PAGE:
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At home in the field

by Graham Chandler on December 10, 2013 community

The AfricaArray field school is helping to prepare geoscience students for work in Africa and the rest of the world. Shown above: students use a Geometrics Walkmag to collect ground magnetic data.

Students are introduced to five different geophysical techniques, software, geology and safety. They use forward modelling software and cost estimates to design a survey and work flow.

Launched in 2004, the AfricaArray program is enabling students in Africa and America to develop their field experience and share valuable knowledge about the geosciences.

AfricaArray was founded by Penn State, the University of the Witwatersrand (Wits), and South Africa’s Council for Geoscience. The program is committed to supporting the geosciences in Africa by funding postgraduate studies, facilitating student exchange between the two universities, setting up a pan-African research “seismic network”, as well as funding and supporting an annual field school.

The field school, which Geosoft has supported for more than five years, takes on between 20 and 25 students from Africa and the U.S. each summer. Included are fourth-year Wits students, for whom field school work is compulsory. Other African students include postgraduate students, lecturers, and geological survey employees.

African students have been sponsored by the Society of Exploration Geophysicists (SEG) for eight years, the United Nations Educational, Scientific and Cultural Organization (UNESCO) and the International Union of Geological Sciences (IUGS), while U.S. students have been sponsored by the Opportunities for Enhancing Diversity in the Geosciences program of the National Science Foundation (NSF). The NSF students are selected by Penn State as part of an REU program (Research Experience for Undergraduates) on merit from under-represented groups in the geosciences. They also receive pre- and post-field school training at Penn State.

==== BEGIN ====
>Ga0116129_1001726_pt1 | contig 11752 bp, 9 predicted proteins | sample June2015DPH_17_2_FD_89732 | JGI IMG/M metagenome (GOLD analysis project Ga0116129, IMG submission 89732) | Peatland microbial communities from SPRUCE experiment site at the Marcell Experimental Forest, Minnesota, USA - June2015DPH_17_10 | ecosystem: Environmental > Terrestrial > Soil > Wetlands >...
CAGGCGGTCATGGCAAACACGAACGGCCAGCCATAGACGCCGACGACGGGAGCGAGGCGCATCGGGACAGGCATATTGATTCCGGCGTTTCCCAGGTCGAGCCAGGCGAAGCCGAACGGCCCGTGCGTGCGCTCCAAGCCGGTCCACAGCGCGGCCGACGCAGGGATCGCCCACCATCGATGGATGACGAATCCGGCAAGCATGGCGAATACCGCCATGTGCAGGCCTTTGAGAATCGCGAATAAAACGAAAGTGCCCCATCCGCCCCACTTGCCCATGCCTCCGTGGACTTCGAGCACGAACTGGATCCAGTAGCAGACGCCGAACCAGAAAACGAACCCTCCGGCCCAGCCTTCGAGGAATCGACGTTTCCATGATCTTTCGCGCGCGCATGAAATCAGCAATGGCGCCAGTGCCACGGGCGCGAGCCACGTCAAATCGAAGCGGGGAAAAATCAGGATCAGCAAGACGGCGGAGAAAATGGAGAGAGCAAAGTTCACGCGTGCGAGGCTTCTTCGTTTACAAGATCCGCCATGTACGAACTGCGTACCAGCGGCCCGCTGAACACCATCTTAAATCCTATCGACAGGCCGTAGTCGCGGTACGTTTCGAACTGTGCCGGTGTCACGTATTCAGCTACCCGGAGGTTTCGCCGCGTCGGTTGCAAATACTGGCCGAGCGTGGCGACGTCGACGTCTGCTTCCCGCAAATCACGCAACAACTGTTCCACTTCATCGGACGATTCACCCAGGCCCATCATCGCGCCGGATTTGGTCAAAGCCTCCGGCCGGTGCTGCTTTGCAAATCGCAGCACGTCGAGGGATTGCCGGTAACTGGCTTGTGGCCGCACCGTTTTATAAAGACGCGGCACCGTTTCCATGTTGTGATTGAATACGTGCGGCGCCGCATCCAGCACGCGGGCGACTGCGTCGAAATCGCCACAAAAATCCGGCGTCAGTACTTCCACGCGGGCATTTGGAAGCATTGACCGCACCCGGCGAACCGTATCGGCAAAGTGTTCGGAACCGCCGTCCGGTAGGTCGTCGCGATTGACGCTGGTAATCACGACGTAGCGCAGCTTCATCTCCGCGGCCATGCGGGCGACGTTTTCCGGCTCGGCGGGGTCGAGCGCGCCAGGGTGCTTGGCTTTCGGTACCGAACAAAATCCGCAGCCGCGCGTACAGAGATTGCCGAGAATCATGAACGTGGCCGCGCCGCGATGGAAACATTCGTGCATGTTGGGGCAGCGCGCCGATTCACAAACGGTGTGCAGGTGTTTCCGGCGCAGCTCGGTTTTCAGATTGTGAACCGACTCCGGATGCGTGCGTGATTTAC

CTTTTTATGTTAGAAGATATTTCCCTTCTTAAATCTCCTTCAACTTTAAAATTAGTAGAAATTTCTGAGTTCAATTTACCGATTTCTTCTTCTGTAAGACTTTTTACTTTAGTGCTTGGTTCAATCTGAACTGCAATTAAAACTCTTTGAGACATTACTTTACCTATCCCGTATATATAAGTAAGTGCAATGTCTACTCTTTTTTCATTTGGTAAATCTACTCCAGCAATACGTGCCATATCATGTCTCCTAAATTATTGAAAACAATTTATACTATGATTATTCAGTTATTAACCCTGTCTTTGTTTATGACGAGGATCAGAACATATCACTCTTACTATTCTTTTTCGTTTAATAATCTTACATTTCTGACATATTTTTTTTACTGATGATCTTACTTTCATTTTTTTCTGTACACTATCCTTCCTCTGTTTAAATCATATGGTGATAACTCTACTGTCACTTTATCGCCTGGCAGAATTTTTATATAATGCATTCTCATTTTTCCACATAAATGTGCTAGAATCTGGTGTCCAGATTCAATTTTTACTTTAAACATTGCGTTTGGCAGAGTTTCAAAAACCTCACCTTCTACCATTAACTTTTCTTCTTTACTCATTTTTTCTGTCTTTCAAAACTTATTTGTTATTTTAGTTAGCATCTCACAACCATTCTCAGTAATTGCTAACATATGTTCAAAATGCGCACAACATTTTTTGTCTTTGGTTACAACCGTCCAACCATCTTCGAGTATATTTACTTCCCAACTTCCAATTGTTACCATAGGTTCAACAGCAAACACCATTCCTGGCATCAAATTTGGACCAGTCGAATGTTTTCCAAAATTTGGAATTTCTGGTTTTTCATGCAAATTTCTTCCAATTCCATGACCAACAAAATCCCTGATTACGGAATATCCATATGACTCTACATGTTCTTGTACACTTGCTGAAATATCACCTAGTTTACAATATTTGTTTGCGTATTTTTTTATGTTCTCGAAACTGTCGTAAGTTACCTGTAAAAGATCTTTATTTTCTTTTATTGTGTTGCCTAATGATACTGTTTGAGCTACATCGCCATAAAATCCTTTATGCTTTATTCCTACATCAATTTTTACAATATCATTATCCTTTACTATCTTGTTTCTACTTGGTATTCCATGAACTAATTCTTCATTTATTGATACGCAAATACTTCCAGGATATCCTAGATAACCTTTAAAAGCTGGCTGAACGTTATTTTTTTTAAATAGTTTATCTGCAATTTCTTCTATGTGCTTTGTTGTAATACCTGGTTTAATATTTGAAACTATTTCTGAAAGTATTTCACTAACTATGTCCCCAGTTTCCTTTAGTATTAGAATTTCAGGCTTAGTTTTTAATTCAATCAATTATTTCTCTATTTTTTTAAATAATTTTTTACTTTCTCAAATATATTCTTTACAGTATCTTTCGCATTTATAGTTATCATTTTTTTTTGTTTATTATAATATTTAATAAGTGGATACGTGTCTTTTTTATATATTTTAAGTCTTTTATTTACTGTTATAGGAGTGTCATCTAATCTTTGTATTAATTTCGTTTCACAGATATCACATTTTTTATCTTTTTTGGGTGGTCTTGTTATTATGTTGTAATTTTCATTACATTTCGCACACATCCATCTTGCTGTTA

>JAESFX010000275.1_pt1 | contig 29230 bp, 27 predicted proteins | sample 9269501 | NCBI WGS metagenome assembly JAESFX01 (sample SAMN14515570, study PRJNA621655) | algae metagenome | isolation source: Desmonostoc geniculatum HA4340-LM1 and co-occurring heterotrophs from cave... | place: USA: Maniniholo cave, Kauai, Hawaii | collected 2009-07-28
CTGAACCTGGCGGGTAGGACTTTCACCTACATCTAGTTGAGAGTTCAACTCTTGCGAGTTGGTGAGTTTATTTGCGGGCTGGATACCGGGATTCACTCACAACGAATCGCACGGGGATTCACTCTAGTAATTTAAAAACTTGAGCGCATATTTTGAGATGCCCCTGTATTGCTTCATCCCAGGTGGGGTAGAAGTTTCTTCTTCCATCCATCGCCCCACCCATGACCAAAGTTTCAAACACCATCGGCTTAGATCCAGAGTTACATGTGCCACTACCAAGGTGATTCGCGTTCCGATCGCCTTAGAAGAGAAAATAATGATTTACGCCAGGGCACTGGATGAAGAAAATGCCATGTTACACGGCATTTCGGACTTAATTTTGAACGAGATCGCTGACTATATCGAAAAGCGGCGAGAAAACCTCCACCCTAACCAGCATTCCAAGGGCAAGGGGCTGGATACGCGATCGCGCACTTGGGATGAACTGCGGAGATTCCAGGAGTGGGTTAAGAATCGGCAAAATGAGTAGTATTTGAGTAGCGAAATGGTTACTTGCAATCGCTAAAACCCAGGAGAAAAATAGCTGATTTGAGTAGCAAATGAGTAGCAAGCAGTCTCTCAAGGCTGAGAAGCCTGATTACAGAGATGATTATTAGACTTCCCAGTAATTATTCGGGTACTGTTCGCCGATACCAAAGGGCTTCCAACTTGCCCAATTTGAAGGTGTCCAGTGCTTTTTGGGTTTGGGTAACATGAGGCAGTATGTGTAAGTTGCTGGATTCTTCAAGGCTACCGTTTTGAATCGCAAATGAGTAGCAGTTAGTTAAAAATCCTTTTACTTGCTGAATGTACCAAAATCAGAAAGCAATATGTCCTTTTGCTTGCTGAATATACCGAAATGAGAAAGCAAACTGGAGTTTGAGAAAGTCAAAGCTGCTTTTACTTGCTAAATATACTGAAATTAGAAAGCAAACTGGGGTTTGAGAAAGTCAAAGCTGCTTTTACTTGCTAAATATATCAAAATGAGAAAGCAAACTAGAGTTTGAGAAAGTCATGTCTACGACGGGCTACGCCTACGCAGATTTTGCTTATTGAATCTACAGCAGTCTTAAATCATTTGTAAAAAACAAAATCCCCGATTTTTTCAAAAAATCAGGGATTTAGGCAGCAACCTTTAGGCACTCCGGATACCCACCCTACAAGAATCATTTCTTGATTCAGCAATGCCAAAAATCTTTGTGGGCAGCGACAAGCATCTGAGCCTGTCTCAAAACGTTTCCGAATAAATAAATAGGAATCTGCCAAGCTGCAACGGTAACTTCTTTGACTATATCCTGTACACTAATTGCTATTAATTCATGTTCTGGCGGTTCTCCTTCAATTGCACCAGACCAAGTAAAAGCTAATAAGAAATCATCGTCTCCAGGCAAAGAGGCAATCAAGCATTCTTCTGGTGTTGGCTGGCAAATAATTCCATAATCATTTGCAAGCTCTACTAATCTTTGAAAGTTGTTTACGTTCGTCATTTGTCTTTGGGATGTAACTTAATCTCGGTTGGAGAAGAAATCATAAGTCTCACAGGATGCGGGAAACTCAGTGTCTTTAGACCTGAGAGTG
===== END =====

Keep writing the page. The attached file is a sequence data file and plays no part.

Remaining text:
The AfricaArray program runs for three weeks at Wits, explains Stephanie Enslin, senior instructor. In the first week, Wits graduate students and staff give lectures which introduce undergraduates to five different geophysical techniques, software, geology and safety. Another first-week task is to help students prepare for the job market. This involves creating a real-world “request for bid,” as if the students were submitting a bid to a mining company to carry out a geophysical survey. They use forward modelling software and cost estimates to design a survey and work flow.

The second week takes place in the field at South Africa’s Bushveld Complex, a large igneous intrusion with the largest platinum reserves in the world. This year, Enslin and fellow students went to the eastern part of the Complex and carried out a survey where sponsor Anglo Platinum hopes to develop open-cast mining of the Merensky Reef. Students were divided into groups which rotated through different geophysical methods each day. Graduate students and staff supervised the work, which included reflection and refraction seismics, resistivity, gravity and differential GPS, magnetics, EM, and ground-penetrating radar. In the evening, the day’s data were downloaded and processed, and at 7:30 the following morning the results were presented.